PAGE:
The differential effect of state and market on the higher education landscape in Belarus and Russia: Soviet-type division and bifurcation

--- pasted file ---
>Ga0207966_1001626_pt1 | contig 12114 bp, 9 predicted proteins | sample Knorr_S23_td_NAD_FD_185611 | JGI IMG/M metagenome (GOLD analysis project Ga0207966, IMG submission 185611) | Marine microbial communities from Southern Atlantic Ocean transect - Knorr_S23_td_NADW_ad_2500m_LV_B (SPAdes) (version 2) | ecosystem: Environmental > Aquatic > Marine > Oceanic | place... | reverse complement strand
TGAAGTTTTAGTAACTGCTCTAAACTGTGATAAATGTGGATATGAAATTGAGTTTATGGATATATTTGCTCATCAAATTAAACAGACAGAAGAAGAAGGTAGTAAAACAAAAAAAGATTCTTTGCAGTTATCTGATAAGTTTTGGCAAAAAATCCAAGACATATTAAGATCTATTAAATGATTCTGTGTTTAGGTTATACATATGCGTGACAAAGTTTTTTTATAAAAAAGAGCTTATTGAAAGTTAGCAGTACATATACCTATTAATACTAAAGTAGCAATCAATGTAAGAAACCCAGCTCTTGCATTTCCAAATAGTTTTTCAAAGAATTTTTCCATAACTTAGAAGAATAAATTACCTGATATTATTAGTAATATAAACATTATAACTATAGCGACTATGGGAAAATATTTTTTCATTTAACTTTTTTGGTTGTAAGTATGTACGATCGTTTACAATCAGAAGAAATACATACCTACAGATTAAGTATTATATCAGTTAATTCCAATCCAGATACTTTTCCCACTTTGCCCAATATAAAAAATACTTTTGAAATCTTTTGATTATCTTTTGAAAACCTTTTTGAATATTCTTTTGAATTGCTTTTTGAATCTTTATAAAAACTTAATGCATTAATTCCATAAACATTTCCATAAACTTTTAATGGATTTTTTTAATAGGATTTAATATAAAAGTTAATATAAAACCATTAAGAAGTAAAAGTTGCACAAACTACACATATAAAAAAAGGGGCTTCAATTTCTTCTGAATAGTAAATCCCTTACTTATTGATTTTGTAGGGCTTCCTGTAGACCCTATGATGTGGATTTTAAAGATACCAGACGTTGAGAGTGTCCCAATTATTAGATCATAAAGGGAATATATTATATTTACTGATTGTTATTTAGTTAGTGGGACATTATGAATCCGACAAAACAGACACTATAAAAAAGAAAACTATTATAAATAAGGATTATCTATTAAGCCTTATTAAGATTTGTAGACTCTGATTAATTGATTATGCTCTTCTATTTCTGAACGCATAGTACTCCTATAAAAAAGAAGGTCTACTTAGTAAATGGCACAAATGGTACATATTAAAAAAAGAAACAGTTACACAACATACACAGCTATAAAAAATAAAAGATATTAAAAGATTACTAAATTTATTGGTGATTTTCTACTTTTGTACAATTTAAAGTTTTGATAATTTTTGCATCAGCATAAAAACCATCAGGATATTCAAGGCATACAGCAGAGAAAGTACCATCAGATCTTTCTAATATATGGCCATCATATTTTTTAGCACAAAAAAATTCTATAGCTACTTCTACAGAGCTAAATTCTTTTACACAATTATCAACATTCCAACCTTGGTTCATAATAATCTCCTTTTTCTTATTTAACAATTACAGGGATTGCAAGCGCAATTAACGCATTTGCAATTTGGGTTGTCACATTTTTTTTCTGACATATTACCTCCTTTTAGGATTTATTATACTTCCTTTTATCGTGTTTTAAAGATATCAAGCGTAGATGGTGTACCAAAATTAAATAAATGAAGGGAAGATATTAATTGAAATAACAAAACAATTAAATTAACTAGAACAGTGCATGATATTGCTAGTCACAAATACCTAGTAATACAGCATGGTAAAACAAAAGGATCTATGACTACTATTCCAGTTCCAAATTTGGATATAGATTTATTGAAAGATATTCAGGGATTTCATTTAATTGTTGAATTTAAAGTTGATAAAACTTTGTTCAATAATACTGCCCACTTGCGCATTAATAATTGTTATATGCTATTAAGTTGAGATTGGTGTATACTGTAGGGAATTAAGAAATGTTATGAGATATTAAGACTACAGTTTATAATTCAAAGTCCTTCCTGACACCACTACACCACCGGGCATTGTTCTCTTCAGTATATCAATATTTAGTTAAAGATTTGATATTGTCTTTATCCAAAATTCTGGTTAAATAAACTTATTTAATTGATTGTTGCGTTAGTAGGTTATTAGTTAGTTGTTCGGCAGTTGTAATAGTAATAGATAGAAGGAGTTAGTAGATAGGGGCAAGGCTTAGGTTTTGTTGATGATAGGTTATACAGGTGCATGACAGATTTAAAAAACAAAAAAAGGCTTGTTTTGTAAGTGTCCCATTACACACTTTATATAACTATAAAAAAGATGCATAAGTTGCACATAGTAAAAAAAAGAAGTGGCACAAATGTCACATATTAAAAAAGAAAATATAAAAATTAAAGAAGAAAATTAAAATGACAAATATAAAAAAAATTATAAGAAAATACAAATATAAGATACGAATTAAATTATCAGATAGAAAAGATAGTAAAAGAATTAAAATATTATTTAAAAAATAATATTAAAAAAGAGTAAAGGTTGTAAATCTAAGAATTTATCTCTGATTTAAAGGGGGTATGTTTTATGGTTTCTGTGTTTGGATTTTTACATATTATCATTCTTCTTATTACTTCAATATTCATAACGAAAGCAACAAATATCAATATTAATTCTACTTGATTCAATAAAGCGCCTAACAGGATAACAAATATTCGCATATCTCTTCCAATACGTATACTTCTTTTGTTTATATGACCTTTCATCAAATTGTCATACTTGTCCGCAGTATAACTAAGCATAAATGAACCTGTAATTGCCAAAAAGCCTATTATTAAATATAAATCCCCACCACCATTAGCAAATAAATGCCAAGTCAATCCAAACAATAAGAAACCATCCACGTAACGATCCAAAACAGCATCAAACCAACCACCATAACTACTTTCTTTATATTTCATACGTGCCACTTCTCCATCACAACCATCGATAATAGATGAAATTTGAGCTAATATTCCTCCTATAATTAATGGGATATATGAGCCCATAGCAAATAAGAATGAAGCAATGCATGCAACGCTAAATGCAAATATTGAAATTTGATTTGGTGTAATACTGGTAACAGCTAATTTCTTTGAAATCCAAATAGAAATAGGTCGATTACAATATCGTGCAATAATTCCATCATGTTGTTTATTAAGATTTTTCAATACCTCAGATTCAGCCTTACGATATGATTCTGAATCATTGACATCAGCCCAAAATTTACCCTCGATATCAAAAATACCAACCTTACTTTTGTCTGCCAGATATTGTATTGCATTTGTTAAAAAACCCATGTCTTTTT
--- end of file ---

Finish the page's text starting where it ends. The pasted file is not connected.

This study addresses the lack of studies of diversity in post-Soviet higher education systems. It aims to examine institutional diversity in two post-Soviet countries as the result of higher state and market forces in the context of high-participation systems of higher education. The ‘enrollment economy’ has become the most powerful signal for higher education institutions in both countries. However, in Belarus, the conservative position of both the state and organizations, mitigates the effects of market-driven signals. The study reveals bifurcation as the key process distinguishing Russian higher education from Belarusian. While still in Russia middle-layer HEIs are not capable of changes in sectoral identity locked-in by the Soviet model.